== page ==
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Labour Legislation

The aim of the Federation of Finnish Enterprises is to reform the labour market system so as to improve employment and reduce unemployment. Reforms are necessary in order to secure and fund well-being and to look after the most disadvantaged groups of people. 

The Finnish labour market is clearly more inflexible than labour markets in competing countries. The labour market gives way mainly towards unemployment. Job-specifically tailored salary, working hours and other solutions would bring about effective changes faster and more fluently.

The FFE demands that agreeing on the terms of employment on the job should be enhanced through legal amendments to secure employment and growth. Employees and the entrepreneur must be given room to establish mutual agreements in terms of reasonable solutions concerning work, salary and the organisation of working hours and free time so that the arrangement is as reasonable as possible in terms of the employees’ needs and the efficiency of production and business operations. This increases productivity. 

Enterprises subject to a generally applicable collective agreement must be granted the same flexibilities as are available to organised enterprises. Establishing agreements is a joint concern at the workplace, and part of the employees should not be excluded from this. Current legislation often prevents local agreements in enterprises subject to a generally applicable collective agreement. The reason for this is that if the parties of the collective agreement have allowed for local agreements on certain matters provided by law, establishing such agreements is legally only possible for members of employers’ associations. The FFE demands that the bans are lifted and unorganised enterprises are given equal status with organised enterprises. Agreements cannot work in practice, if only employees belonging to a trade union may take part in establishing the agreement and choosing the employees’ representative. The law may not discriminate against unorganised employees. The lifting of the bans would simultaneously abolish almost 50 regulations preventing agreements.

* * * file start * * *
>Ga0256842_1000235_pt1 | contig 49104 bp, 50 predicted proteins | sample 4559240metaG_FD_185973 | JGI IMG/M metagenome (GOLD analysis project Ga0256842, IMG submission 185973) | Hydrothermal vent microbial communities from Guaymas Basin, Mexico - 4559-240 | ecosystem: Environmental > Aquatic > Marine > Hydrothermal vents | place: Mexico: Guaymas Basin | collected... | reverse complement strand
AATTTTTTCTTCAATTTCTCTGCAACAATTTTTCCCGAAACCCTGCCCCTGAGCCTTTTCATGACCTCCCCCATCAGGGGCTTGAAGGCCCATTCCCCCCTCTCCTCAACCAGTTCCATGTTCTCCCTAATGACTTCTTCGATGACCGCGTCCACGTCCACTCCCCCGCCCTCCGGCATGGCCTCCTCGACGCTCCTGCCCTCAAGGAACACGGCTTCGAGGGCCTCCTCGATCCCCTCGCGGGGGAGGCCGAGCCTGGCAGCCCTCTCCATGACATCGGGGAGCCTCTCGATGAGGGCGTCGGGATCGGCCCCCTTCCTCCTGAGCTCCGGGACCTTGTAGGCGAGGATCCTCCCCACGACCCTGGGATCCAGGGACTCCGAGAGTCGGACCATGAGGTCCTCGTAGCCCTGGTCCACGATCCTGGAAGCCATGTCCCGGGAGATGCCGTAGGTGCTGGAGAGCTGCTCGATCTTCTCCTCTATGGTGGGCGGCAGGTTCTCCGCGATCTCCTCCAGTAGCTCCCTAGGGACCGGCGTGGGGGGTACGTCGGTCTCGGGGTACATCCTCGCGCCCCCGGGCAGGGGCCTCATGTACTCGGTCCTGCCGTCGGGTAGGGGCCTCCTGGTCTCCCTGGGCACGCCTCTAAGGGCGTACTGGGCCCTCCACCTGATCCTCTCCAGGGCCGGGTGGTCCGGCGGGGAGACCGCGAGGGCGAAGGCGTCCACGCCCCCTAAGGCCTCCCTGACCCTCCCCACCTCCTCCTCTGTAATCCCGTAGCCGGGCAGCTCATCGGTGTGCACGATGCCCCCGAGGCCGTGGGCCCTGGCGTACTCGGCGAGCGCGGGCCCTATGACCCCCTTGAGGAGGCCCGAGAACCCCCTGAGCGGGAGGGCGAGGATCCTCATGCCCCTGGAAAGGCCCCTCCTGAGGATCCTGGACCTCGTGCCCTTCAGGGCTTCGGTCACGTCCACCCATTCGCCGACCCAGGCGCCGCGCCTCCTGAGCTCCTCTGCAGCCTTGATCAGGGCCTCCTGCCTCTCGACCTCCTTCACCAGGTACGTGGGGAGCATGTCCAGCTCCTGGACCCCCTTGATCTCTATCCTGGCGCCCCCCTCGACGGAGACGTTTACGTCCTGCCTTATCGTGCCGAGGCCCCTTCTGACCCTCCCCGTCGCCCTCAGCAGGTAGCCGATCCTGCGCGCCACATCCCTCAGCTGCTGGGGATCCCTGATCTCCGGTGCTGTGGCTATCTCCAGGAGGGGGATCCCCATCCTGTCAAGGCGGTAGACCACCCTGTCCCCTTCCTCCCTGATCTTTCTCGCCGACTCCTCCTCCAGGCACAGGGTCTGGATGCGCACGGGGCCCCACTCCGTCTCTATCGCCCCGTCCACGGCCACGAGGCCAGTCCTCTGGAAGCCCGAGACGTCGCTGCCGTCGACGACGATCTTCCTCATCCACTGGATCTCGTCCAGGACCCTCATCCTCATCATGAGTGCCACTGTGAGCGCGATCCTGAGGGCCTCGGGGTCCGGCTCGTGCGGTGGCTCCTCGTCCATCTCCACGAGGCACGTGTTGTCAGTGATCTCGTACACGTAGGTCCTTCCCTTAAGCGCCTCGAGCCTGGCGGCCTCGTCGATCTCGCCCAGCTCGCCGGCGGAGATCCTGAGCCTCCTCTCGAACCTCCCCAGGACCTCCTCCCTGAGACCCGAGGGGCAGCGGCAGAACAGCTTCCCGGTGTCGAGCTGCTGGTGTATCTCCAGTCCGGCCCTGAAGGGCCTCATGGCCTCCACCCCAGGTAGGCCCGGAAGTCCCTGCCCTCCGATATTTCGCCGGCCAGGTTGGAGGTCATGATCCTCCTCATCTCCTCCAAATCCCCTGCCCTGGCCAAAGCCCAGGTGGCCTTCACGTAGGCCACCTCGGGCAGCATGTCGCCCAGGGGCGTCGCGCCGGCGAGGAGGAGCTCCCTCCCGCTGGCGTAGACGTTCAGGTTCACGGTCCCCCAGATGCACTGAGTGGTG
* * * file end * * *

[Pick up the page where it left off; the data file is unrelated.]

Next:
Another key structural reform would be to facilitate employment by making it easier to dismiss employees on person-based grounds. Such legislation is already under preparation. The individual grounds basis, which is too strict, reduces the willingness to hire employees, especially among the smallest enterprises. The smaller the enterprise, the more damaging the consequences of unsuccessful recruitment.

The FFE has achieved many of its goals to improve the labour market. At the start of 2017, legal amendments entered into force whereby the trial period was extended and fixed-term employment of no more than one year was made possible when hiring a long-term unemployed person. At the same time, the obligation of an employer to re-employ an employee* was shortened from nine months to four months, as a general rule. The Parliament dismissed a citizens’ initiative demanding that the law provide for a minimum weekly working time of 18 hours in part-time work. The FFE explicitly objected the acceptance of the citizens’ initiative. The Federation ensured that hiring people under zero-hour contracts will remain possible.

*The obligation to re-employ means that an employer must offer a job to a former employee whom the employer has dismissed under financial and production-related grounds and who is still seeking a job via the TE Office, if the employer is seeking employees for the same or a similar position in which the dismissed employee has been in.